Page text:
The boycotting nations of the Eastern Bloc staged their own alternate event, thein July and August.
There had been growing calls for boycotts of Chinese goods and the 2008 Olympics in Beijing in protest of China'sand in response to.
Ultimately, no nation supported a boycott.
In August 2008, the government of called for a boycott of theset to be held inRussia, in response to Russia's participation in the.
Politics Jesse Owens on the podium after winning the long jump at the The Olympic Games have been used as a platform to promote political ideologies almost from its inception.
Nazi Germany wished to portray the as benevolent and peace-loving when they hosted thethough they used the Games to display superiority.
Germany was the most successful nation at the Games, which did much to support their allegations of supremacy, but notable victories by African Americanwho won four gold medals, and Jewblunted the message.
The did not participate until the in Helsinki.
Instead, starting in 1928, the Soviets organised an international sports event called.
During the interwar period of the 1920s and 1930s, communist and socialist organisations in several countries, including the United States, attempted to counter what they called the "bourgeois" Olympics with the.
It was not until the that the Soviets emerged as a sporting superpower and, in doing so, took full advantage of the publicity that came with winning at the Olympics.
Soviet Union's success might be attributed to a heavy state's investment in sports to fulfill its political agenda on an international stage.
Individual athletes have also used the Olympic stage to promote their own political agenda.
At the in Mexico City, two American track and field athletes, andwho finished first and third in the 200 metres, performed the on the victory stand.
The second-place finisher, of Australia, wore an badge in support of Smith and Carlos.
In response to the protest, IOC president ordered Smith and Carlos suspended from the US team and banned from the Olympic Village.
When the US Olympic Committee refused, Brundage threatened to ban the entire US track team.
This threat led to the expulsion of the two athletes from the Games.
In another notable incident in the gymnastics competition, while standing on the medal podium after the balance beam event final, in which of the had controversially taken the gold, quietly turned her head down and away during the playing of the Soviet national anthem.
The action was Čáslavská's silent protest against the recent.
Her protest here repeated when she accepted her medal for her floor exercise routine when the judges changed the preliminary scores of the Soviet to allow her to tie with Čáslavská for the gold.
While Čáslavská's countrymen supported her actions and her outspoken opposition to Communism she had publicly signed and supported 's "" manifestothe new regime responded by banning her from both sporting events and international travel for many years and made her an outcast from society until the fall of communism.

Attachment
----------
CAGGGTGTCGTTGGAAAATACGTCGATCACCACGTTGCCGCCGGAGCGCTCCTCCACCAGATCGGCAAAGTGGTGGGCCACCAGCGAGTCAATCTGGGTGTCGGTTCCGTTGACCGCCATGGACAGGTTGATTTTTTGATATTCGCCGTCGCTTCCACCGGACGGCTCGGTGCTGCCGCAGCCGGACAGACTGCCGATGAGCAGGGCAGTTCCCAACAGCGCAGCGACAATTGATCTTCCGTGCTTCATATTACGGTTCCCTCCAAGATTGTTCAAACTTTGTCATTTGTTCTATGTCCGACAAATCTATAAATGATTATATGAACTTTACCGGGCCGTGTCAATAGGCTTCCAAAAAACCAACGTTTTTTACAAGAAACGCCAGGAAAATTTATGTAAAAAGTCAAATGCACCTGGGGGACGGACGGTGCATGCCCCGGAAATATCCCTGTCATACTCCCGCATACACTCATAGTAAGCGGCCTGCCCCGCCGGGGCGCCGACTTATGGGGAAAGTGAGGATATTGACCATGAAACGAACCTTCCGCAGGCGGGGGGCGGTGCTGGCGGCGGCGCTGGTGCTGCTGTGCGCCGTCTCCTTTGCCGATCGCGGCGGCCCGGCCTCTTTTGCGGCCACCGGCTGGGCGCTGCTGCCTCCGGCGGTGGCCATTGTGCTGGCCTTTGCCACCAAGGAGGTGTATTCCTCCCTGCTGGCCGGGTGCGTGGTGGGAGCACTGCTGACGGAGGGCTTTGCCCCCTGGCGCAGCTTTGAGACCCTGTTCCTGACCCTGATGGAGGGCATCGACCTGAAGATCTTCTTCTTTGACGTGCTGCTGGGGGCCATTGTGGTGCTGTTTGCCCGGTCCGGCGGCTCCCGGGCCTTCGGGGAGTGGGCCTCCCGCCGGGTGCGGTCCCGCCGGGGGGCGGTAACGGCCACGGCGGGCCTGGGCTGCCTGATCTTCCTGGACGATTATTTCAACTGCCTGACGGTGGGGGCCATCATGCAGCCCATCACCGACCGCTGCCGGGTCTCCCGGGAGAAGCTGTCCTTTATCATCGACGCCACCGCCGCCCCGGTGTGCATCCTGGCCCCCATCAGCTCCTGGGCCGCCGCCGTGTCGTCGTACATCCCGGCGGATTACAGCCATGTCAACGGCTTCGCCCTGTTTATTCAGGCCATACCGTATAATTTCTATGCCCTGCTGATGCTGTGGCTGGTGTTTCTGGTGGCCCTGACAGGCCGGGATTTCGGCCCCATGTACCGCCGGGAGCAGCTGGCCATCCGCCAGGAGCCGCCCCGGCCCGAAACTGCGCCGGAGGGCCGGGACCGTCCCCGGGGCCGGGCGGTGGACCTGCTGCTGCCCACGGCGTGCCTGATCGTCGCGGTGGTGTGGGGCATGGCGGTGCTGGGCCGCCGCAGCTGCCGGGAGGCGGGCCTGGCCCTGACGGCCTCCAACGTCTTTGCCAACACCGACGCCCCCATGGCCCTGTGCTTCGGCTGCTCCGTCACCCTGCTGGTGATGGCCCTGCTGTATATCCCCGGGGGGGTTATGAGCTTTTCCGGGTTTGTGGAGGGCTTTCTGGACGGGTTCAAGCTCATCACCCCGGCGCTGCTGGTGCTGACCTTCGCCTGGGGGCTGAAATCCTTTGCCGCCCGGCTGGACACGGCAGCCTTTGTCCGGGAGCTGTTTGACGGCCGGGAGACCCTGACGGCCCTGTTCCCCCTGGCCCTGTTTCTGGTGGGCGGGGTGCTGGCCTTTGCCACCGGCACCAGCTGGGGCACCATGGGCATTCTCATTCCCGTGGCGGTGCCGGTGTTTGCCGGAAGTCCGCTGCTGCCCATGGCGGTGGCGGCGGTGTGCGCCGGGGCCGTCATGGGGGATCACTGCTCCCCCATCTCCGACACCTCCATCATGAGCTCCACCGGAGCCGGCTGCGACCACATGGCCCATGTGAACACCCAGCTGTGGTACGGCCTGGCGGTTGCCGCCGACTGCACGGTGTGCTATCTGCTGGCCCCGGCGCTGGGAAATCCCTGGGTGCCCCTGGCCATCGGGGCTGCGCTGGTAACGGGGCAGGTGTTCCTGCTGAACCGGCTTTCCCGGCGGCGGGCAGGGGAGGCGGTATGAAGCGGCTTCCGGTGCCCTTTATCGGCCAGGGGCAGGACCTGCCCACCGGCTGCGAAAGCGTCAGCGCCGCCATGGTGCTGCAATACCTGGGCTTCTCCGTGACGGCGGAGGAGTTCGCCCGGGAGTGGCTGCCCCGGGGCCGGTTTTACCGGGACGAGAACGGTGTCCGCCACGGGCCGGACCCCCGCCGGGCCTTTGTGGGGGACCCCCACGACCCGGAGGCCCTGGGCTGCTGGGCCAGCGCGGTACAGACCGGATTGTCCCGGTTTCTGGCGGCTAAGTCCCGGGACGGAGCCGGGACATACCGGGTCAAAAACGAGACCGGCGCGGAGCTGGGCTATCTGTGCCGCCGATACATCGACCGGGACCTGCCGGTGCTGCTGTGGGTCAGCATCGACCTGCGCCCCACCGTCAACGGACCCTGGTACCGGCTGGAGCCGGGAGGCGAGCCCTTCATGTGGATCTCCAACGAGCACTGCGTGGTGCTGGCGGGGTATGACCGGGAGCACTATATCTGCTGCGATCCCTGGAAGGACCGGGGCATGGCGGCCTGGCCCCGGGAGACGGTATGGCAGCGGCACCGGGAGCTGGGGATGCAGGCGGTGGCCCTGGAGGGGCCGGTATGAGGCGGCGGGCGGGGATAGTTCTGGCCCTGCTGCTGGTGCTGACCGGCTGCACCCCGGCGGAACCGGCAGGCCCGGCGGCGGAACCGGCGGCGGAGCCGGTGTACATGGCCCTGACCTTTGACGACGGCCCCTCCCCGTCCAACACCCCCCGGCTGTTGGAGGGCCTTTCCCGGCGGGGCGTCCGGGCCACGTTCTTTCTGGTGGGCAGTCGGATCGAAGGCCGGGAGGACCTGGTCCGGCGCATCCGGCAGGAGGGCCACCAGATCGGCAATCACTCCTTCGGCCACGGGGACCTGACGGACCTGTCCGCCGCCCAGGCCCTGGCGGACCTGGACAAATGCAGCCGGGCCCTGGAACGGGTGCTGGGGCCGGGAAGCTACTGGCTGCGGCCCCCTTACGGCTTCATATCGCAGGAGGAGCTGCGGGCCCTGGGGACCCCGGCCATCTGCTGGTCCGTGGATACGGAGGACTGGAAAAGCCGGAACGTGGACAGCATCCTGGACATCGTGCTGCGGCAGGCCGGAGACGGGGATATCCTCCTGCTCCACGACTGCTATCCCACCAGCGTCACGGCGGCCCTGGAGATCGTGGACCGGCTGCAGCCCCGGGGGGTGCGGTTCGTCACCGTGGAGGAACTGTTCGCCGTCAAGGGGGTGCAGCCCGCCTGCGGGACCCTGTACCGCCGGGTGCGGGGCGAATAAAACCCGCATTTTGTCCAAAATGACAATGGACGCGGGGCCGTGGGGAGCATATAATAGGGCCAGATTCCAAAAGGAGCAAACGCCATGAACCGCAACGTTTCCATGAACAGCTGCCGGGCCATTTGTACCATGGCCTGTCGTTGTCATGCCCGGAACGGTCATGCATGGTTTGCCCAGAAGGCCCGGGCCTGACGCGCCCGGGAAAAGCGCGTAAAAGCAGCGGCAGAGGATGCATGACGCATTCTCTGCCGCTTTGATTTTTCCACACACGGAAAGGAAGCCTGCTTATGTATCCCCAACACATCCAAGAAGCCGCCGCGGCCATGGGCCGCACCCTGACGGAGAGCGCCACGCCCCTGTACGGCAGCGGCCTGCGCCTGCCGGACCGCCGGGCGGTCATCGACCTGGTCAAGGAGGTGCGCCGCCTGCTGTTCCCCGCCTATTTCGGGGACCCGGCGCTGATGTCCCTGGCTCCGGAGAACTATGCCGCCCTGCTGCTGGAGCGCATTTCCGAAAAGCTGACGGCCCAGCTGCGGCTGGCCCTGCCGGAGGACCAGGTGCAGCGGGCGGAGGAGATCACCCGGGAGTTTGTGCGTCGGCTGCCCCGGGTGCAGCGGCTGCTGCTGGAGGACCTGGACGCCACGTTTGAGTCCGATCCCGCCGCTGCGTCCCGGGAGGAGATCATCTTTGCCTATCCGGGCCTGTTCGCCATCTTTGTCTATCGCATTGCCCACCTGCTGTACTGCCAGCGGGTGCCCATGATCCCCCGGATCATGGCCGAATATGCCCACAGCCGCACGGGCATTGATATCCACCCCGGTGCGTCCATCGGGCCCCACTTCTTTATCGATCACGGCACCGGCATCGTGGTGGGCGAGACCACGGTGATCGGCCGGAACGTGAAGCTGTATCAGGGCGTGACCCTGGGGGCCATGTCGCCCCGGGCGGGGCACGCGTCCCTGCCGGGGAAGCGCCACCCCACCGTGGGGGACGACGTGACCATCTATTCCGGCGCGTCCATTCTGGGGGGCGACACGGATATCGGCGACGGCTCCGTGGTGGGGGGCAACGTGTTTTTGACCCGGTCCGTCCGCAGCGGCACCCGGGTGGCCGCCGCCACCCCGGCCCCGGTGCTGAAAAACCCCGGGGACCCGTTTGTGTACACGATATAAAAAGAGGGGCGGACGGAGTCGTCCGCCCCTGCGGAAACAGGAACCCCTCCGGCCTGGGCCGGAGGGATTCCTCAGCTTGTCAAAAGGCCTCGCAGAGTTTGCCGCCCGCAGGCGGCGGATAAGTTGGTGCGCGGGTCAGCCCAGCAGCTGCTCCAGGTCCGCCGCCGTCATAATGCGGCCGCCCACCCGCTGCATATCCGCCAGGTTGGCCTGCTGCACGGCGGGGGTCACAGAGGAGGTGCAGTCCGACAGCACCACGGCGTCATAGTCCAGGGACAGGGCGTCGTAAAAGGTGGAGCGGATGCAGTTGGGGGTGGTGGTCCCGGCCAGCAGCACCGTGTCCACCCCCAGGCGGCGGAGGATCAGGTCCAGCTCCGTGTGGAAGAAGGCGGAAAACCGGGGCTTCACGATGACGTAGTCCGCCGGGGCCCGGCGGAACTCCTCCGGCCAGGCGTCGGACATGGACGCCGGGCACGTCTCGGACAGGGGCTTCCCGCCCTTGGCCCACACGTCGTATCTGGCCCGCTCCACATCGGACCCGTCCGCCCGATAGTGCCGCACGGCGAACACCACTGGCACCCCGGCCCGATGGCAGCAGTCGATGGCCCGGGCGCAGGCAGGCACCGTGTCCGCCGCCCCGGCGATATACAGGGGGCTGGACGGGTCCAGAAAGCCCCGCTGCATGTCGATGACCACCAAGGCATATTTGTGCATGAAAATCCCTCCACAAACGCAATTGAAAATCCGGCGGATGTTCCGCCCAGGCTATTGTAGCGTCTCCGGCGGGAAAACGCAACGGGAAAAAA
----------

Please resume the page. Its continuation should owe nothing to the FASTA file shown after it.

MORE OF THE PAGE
Currently, the government of Iran has taken steps to avoid any competition between its athletes and those from Israel.
An Iranian, did not compete in a match against an Israeli during the.
He was officially cleared of intentionally avoiding the bout, but his receipt of the prize money raised suspicion.
Use of performance-enhancing drugs running the at the In the early 20th century, many Olympic athletes began using drugs to improve their athletic abilities.
For example, in 1904,a gold medallist in the marathon, was given by his coach at the time, taking different substances was allowed, as there was no data regarding the effect of these substances on a body of an athlete.
The only Olympic death linked to performance enhancing occurred at the 1960 Rome games.
A Danish cyclist,fell from his bicycle and later died.
A coroner's inquiry found that he was under the influence of.
By the mid-1960s, sports federations started to ban the use of performance-enhancing drugs; in 1967 the IOC followed suit.
On the topic of thea 1989 Australian study said "There is hardly a medal winner at the Moscow Games, certainly not a gold medal winner, who is not on one sort of drug or another: usually several kinds.
The Moscow Games might as well have been called the Chemists' Games.
Dated prior to the country's decision to boycott the Games, the document detailed the existing steroids operations of the program, along with suggestions for further enhancements.
The communication, directed to the Soviet Union's head of track and field, was prepared by Dr.
Sergei Portugalov of the Institute for Physical Culture.
Portugalov was also one of the main figures involved in the implementation of the Russian doping program prior to the 2016 Summer Olympics.
The first Olympic athlete to test positive for the use of performance-enhancing drugs wasa Swedish at thewho lost his bronze medal for alcohol use.
One of the most publicised doping-related disqualifications occurred after the where Canadian sprinter, who won the tested positive for.
In 1999 the IOC formed the WADA in an effort to systematise the research and detection of performance-enhancing drugs.
There was a sharp increase in positive drug tests at the and due to improved testing conditions.